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In the 19th century, the practice arose of aimlessly wandering through the city as a way of experiencing the urban landscape as both a participant as well as a detached observer. The act was the called flânerie and the practitioner was a flâneur.

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Louis-Sébastian Mercier

Born out of the mentality of the Enlightenment, the notion took on broad horizons with Louis-Sébatien Mercier. During the years between 1782 and 1788, Mercier published a series of twelve volumes known as Tableau de Paris in which he explores the living, breathing life of the city. He reports on the mundane as well as the sublime.

The age of tourism in the 19th century reinforced the idea that the flâneur need not be Parisian. In one sense, Haussman himself appeared to be remaking the city with the flâneur  in mind as he insisted on symmetry, order, and gorgeous landmarks at the focal point of every boulevard. A pedestrian may come around any corner to experience the breathtaking beauty of human reason and design.

The art of the flâneur is long from dead. In 2001, Edmund White wrote The Flaneur: A Stroll Through the Paradoxes of Paris to present his experience in being a flâneur in Paris for 16 years.

It is no accident that Thad Carhart discovered his secret piano atelier by wandering a back street on the Left Bank. He would never have found it on the boulevards. He would never have rediscovered his love of music in a museum gift shop.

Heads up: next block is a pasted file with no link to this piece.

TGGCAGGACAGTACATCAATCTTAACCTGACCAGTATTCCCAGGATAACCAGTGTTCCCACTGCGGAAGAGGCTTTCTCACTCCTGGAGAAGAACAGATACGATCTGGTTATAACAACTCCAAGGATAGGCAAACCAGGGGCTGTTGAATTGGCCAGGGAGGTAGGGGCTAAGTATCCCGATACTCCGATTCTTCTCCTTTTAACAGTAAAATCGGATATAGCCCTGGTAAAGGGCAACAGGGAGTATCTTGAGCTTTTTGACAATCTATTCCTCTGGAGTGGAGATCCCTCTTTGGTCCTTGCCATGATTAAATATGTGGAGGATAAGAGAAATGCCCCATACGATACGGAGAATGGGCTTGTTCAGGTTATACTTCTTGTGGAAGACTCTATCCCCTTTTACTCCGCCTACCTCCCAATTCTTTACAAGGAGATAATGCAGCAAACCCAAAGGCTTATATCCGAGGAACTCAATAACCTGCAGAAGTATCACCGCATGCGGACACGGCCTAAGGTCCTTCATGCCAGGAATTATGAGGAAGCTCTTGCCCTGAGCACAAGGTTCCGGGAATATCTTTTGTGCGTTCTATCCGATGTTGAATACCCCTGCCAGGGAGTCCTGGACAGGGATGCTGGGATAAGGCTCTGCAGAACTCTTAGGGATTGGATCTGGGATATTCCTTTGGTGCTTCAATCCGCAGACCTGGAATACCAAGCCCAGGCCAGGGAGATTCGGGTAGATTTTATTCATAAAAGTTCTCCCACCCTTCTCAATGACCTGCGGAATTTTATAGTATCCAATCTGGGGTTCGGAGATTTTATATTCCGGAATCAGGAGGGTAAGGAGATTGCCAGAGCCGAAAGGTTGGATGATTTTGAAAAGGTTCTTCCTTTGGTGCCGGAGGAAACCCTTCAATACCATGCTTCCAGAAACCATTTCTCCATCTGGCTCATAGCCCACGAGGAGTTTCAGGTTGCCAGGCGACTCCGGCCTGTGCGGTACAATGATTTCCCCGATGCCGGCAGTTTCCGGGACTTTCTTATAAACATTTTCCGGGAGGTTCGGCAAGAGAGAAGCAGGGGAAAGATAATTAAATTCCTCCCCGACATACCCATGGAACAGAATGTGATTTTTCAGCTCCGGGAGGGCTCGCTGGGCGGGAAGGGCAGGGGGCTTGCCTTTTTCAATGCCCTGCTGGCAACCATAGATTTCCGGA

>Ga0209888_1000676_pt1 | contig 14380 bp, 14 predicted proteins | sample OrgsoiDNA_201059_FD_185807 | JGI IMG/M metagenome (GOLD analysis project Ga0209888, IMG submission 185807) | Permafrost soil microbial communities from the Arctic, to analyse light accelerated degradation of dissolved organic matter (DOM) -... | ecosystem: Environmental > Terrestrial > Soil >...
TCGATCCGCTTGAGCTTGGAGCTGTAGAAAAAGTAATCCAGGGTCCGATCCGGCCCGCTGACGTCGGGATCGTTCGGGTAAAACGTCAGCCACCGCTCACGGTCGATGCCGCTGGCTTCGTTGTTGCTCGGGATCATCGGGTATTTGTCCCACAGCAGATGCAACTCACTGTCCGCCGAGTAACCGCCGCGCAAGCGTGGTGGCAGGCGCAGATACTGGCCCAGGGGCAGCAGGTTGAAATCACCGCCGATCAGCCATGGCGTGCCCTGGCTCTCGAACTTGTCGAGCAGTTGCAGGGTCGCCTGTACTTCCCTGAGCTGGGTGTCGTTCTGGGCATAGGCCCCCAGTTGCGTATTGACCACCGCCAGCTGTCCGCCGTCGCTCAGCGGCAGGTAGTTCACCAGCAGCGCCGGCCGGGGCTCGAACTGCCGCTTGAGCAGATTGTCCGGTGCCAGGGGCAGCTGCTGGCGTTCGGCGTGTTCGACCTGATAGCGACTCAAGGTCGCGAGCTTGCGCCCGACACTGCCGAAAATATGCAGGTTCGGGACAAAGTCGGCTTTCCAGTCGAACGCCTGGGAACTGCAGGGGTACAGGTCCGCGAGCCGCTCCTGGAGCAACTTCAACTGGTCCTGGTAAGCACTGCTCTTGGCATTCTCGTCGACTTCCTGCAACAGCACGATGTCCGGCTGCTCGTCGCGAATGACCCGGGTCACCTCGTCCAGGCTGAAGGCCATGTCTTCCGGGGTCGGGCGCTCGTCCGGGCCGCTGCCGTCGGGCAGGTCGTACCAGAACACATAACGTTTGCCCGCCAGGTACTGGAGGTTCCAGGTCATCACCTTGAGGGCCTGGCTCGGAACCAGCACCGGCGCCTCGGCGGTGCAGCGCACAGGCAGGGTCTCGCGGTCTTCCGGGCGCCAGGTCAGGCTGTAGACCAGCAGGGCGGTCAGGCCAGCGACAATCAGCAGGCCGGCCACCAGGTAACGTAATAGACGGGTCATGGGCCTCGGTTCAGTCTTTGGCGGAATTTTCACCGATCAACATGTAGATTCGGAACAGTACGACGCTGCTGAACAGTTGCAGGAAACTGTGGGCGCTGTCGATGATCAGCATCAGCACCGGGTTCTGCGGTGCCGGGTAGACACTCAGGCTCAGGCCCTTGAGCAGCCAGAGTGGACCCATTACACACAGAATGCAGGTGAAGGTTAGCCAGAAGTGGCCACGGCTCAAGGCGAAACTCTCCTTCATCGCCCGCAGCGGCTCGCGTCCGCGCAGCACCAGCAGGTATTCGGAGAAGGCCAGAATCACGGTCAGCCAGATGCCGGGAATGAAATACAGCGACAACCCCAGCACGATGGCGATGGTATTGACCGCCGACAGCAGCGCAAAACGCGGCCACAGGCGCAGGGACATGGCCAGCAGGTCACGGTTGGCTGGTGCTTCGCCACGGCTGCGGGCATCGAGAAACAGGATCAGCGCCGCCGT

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Woody Allen's Midnight in Paris, in the tradition of the flaneur

Woody Allen’s movie Midnight in Paris is nothing if not an expression of the magical things that can come from losing yourself on a walk in Paris. It is both a way of experiencing history, beholding the virtues of the contemporary city, as well as understanding the landscape of one’s own heart.

Paris has a rich history, one of the richest of any city in the world. But the flâneur seeks to find the living city. The true flâneur doesn’t just walk the streets of Paris or seek out its pleasures in a hedonistic pique. He seeks to understand it and drink in its uniqueness. He is one part ethnographer and one part adventurer. The best thing that can happen to him is to find himself lost where he will experience exactly what he would not have expected.

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